If you missed Krugman today… well, you shouldn’t miss Krugman today:
These days Americans get constant lectures about the need to reduce the budget deficit. That focus in itself represents distorted priorities, since our immediate concern should be job creation. But suppose we restrict ourselves to talking about the deficit, and ask: What happened to the budget surplus the federal government had in 2000?
The answer is, three main things. First, there were the Bush tax cuts, which added roughly $2 trillion to the national debt over the last decade. Second, there were the wars in Iraq and Afghanistan, which added an additional $1.1 trillion or so. And third was the Great Recession, which led both to a collapse in revenue and to a sharp rise in spending on unemployment insurance and other safety-net programs.
Sure we can talk about and quote long passages from books about the French Revolution, as I’m so fond of doing about any kinds of books, and draw comparisons between now and the run-up to that ghastly epoch. But I’m not sure how much good it will do (though I think a film about Saint Just would be great right about now).
But the more people with megaphones like Krugman take-on and takedown nonsense like the gospel of Greenspan and all of the other Randian balderdash that has so permeated the air waves, sunk most of the newspapers and razed the public squares, replacing them with parking lots for multi-aisle wish fulfillment, the harder the Greenspans et al will have to fight to maintain the BS level that now floats so effortlessly over us all.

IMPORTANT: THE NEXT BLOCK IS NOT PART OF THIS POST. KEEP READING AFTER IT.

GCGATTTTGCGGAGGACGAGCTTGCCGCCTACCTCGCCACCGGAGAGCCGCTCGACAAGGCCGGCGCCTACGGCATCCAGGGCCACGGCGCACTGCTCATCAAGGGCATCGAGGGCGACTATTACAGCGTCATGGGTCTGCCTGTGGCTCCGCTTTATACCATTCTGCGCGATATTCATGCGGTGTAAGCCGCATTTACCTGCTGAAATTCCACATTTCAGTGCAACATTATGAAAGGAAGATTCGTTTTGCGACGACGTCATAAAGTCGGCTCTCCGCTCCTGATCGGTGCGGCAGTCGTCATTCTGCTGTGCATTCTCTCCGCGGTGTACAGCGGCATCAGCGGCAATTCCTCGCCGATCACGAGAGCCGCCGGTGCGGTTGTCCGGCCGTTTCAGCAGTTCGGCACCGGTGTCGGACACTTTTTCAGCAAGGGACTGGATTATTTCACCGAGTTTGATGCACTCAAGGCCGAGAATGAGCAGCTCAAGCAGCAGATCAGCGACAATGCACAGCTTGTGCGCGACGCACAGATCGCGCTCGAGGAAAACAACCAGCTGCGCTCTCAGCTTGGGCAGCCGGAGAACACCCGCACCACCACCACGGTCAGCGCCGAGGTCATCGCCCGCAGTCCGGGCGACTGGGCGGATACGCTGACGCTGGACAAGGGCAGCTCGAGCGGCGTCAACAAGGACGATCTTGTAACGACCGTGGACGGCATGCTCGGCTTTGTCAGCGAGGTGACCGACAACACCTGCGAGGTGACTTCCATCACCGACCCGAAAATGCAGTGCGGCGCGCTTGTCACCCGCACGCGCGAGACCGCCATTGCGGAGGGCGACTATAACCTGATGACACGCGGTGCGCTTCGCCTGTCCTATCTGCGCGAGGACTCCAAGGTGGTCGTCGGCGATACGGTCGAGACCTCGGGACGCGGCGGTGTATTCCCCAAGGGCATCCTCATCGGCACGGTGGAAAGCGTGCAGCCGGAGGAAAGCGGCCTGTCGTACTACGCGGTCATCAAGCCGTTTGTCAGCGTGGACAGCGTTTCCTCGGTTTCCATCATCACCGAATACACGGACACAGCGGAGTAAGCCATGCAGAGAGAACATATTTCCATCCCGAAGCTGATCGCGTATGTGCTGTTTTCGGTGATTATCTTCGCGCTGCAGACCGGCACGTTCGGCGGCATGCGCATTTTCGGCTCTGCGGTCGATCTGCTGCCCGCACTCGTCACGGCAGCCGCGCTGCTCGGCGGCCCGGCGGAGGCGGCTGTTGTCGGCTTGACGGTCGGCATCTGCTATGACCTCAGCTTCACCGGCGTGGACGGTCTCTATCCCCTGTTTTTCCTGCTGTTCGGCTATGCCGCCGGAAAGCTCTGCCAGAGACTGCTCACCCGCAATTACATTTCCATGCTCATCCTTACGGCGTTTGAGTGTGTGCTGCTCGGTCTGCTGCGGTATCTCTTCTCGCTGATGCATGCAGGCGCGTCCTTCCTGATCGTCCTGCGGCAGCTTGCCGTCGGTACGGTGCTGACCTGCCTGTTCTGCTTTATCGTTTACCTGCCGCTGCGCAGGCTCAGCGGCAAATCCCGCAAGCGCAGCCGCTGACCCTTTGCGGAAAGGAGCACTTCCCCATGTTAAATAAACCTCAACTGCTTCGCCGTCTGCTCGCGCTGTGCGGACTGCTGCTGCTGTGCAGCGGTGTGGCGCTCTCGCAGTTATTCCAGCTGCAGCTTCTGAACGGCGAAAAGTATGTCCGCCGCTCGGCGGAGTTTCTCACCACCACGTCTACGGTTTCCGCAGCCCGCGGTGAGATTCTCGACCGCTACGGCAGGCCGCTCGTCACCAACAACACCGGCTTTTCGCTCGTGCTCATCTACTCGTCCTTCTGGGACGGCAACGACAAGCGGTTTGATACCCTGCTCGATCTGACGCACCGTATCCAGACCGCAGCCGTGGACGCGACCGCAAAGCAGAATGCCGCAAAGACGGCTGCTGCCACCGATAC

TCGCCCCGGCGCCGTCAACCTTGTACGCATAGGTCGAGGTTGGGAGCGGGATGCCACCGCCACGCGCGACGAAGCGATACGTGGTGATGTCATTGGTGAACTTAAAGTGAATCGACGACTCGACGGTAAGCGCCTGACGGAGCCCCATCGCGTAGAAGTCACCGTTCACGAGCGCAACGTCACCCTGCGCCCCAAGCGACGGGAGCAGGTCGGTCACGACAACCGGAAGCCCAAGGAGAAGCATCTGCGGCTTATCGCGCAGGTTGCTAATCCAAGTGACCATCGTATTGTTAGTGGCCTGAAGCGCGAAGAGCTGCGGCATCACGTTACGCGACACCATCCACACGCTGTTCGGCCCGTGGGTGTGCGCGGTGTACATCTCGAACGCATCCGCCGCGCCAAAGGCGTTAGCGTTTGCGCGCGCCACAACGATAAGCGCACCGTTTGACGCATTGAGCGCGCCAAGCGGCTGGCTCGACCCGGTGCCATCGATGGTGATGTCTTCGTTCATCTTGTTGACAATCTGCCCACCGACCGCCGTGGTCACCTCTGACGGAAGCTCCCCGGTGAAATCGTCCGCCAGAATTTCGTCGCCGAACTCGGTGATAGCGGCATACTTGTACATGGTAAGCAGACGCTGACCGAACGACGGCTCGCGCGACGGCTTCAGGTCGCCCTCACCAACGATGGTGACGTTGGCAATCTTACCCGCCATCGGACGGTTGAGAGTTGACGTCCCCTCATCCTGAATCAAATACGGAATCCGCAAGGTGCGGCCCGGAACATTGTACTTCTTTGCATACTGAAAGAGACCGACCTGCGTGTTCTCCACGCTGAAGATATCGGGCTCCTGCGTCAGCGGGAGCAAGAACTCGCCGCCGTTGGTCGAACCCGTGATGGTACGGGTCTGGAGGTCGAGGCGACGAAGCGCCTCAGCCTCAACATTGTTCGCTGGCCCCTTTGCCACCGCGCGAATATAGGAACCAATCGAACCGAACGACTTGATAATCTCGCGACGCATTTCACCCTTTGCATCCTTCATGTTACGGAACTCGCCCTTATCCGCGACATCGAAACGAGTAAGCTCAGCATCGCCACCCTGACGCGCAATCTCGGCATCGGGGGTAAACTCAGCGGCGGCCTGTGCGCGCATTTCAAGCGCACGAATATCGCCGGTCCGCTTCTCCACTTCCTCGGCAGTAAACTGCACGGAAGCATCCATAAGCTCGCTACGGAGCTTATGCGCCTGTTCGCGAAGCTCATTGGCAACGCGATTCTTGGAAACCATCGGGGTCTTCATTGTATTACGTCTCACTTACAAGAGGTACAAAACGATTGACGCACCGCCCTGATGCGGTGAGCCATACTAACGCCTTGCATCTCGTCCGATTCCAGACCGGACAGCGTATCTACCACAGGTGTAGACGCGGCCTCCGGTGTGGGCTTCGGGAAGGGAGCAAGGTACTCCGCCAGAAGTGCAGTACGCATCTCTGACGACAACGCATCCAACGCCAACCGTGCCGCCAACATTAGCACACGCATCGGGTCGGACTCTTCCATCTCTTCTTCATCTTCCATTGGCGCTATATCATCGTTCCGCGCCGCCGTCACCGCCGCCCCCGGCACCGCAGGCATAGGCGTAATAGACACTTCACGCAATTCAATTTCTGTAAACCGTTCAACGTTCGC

Though there is no one like Krugman, there are plenty of others. I heard Stiglitz on NPR this morning and when Steve Inskeep (?) tried to question him about weren’t the stimulus and tax cuts strategies all just the same anyway and the debt was the most important blah blah blah, Joe was having none of it. And called him on the nonsense right away. Can’t believe they had him on. Listen here.
Anyway, these are important steps out of the cow field and here’s to sustaining them. But… no way around the woodshed.